The United States will limit the use of anti-personnel mines

The United States will limit the use of anti-personnel mines

US to limit use of anti-personnel mines< /p>   US to Limit Use of Anti-Personnel Mines

Washington's announcement comes amid reports of Russian use of such mines in combat in Ukraine

President Joe Biden's administration has announced it will limit the use of anti-personnel mines by the US military, bringing policy closer Washington with an international treaty to ban these deadly explosive devices.

The announcement marked a rejection of the less stringent policies of previous President Donald Trump and was made after more than a year of analysis.

Anti-personnel mines are buried or scattered on the ground and can pose a deadly threat to civilians long after end of hostilities.

Under the new policy, the US will limit the use of such mines to efforts to help South Korea defend against a potential North Korean invasion.

Thus, the United States will not fully comply with the requirements of the Ottawa Convention – the 1997 treaty on the elimination of anti-personnel mines.

The announcement came against the background of the use of such mines by Russia during its invasion of Ukraine.

“The world has once again witnessed the devastating effects that anti-personnel mines can have in the context of Russia’s brutal and unprovoked war in Ukraine, where Russia’s use of these and other munitions has caused great damage to the civilian population and civilian objects,” said National Security Council spokeswoman Adrienne Watson. .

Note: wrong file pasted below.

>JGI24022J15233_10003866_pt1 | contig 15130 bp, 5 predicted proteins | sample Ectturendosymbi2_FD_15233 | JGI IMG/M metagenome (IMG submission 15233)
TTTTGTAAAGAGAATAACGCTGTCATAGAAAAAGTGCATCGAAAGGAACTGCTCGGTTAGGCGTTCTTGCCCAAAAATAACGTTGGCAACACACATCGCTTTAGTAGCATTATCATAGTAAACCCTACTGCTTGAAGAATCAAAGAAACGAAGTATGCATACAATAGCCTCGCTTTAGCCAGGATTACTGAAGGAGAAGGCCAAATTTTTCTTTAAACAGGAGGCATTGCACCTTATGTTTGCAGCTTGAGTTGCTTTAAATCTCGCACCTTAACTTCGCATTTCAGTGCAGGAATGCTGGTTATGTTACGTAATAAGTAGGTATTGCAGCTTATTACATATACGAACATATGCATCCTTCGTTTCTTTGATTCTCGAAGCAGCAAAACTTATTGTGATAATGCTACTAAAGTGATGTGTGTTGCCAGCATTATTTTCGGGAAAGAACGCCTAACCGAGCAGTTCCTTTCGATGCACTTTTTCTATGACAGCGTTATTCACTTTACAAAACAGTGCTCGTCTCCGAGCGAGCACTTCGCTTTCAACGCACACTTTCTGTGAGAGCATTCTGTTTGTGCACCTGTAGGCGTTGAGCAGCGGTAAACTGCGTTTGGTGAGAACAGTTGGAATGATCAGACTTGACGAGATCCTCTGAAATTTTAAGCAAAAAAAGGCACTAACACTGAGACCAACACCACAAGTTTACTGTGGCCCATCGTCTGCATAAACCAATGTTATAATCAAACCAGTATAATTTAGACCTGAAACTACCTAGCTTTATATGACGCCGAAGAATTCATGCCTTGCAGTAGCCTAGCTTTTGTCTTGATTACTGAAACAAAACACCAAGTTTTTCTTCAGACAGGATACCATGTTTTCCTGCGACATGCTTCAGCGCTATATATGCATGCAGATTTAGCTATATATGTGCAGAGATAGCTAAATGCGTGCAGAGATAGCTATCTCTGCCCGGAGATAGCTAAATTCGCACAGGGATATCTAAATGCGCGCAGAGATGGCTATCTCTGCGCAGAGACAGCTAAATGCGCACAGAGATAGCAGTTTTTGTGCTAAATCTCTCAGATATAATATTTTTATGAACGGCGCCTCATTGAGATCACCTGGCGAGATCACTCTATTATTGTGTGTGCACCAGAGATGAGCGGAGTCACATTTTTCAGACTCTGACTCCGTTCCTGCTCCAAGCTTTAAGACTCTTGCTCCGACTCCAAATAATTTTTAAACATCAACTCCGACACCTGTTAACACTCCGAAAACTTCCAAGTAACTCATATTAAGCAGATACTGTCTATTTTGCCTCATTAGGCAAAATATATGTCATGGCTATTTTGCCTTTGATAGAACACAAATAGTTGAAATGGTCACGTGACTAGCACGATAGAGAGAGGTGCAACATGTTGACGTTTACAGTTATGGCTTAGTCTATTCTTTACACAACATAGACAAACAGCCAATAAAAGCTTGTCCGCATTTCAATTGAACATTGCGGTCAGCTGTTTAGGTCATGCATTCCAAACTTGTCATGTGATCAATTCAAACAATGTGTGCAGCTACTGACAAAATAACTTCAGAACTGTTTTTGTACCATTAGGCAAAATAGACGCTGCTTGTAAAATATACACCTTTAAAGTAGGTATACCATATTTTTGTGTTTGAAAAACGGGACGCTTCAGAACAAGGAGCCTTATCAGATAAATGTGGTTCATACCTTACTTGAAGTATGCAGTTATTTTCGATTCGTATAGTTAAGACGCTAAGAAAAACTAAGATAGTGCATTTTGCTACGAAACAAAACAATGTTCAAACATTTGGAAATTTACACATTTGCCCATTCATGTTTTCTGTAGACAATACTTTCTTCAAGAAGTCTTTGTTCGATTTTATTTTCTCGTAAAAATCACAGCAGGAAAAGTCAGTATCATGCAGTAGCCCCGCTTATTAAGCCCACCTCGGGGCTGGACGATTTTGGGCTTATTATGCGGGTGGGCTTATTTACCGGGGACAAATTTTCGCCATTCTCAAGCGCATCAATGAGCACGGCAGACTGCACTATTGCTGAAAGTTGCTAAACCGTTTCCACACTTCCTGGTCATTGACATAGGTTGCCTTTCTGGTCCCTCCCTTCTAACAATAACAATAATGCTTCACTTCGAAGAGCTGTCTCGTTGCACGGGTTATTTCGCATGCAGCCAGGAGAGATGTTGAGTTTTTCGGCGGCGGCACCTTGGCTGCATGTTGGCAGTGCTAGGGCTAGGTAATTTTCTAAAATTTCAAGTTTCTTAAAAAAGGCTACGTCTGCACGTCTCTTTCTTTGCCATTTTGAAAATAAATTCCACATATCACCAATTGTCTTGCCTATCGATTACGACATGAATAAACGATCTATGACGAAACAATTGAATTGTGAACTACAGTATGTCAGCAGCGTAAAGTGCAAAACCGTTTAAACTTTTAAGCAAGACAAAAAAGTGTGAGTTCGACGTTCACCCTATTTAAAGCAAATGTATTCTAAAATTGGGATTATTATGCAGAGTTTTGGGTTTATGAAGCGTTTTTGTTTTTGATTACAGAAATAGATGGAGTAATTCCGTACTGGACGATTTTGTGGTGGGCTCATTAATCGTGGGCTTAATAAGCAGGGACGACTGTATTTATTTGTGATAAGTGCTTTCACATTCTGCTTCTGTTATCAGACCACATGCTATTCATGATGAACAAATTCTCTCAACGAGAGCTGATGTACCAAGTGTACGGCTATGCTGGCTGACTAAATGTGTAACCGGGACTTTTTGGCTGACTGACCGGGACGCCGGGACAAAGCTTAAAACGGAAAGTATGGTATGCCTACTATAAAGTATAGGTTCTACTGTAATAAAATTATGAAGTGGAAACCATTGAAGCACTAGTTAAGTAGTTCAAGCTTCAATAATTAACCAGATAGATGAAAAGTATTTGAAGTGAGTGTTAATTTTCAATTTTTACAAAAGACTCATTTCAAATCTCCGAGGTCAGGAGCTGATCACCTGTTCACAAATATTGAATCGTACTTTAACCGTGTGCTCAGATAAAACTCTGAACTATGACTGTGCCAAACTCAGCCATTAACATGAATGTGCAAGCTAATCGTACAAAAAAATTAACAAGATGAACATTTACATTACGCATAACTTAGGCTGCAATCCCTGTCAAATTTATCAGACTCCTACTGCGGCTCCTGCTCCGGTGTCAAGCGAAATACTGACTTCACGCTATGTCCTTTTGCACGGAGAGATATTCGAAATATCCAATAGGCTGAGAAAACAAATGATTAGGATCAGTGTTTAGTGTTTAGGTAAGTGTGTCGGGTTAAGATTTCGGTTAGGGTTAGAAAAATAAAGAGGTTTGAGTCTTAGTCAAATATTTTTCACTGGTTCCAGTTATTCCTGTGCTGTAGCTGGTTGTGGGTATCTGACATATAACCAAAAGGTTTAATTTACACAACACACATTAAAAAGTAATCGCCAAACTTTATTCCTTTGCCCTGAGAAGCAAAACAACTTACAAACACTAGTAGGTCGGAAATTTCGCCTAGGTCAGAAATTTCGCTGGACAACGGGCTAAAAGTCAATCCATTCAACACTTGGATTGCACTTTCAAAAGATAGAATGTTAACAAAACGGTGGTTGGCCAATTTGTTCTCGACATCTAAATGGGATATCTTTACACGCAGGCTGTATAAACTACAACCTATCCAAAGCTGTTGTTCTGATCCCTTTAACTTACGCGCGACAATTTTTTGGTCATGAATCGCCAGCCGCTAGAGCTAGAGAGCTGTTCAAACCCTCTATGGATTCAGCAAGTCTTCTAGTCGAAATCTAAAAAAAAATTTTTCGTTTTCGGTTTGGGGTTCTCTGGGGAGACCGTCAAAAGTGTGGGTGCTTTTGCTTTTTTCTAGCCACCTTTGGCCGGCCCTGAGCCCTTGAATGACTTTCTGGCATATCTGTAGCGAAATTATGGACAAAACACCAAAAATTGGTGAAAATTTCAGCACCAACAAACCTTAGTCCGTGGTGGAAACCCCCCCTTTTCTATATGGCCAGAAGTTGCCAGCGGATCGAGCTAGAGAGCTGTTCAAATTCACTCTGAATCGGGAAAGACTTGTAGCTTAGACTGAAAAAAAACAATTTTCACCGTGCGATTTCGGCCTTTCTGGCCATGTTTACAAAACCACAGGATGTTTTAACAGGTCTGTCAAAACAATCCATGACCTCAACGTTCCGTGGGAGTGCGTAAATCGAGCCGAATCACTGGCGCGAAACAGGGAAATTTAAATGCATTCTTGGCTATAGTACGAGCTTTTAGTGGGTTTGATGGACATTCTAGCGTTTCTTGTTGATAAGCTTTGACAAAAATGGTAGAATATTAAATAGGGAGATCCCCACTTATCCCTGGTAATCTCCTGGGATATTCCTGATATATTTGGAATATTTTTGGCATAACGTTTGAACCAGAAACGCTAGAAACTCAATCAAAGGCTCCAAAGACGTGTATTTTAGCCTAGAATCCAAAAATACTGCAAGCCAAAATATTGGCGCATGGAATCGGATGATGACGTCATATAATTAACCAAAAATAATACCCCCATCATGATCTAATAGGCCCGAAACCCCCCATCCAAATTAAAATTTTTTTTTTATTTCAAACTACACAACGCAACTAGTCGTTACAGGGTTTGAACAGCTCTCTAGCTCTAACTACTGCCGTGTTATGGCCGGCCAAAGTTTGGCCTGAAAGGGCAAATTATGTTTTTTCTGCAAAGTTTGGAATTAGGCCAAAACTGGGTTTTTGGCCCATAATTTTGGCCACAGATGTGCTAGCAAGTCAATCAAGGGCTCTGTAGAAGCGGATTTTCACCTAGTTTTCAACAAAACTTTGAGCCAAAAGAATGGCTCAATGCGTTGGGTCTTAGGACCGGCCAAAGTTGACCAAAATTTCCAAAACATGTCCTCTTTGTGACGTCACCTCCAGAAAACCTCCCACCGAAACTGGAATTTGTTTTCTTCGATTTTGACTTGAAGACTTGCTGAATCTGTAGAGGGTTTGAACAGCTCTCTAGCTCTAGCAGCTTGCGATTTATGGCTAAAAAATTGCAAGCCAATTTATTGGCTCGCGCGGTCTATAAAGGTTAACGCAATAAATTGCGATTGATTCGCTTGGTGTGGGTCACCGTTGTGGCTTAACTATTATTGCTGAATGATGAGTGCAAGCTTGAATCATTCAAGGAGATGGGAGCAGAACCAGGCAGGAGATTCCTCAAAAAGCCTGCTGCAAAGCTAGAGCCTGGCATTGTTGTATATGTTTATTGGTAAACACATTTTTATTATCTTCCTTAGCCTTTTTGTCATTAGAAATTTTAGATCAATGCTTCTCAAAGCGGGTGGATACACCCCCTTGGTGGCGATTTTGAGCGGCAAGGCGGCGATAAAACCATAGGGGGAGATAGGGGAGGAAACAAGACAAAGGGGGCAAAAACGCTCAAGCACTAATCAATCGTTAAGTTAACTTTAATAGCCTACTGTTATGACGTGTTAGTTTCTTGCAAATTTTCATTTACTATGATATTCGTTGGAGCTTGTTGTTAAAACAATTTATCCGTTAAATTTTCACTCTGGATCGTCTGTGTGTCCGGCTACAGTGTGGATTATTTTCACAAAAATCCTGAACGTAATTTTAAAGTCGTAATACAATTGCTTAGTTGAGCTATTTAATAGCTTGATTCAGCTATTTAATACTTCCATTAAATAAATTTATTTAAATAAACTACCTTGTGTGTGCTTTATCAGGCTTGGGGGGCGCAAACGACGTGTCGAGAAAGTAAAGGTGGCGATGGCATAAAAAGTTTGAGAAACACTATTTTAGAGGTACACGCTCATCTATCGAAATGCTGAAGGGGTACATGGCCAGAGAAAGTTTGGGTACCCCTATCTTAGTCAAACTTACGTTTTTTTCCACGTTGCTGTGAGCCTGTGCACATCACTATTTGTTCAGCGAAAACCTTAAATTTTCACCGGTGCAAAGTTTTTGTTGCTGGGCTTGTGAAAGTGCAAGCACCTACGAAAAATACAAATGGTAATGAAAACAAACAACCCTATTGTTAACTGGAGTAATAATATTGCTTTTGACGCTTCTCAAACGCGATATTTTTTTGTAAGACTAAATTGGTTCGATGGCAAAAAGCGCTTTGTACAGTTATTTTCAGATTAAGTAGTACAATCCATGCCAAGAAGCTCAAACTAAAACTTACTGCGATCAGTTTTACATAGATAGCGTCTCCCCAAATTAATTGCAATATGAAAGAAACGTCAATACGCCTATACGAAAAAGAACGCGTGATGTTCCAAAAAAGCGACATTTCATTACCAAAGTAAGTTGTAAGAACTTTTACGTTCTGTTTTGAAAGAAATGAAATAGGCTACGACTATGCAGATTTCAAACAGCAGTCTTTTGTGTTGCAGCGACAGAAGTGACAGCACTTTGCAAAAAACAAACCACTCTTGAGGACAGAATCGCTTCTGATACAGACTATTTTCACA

The United States has an arsenal of 3 million anti-personnel mines. Under the new policy, mines not needed to defend South Korea will be destroyed. The Pentagon has not yet answered the question of whether any mines will be decommissioned.

Russia, like the United States, is not a party to the convention, and Human Rights Watch said it documented Moscow's use of mines during the invasion to Ukraine.

Ambassador of Colombia to the UN agencies in Geneva, Alicia Arango Olmos, who leads a global campaign against the use of anti-personnel mines, called on Russia to stop their use.

“Anti-personnel mines only cause casualties they don't solve any problems,” she said in April.

Her office welcomed the US announcement.

“We welcome this timely decision and thank the United States for being committed to the principles of [Ottawa] convention,” her office tweeted.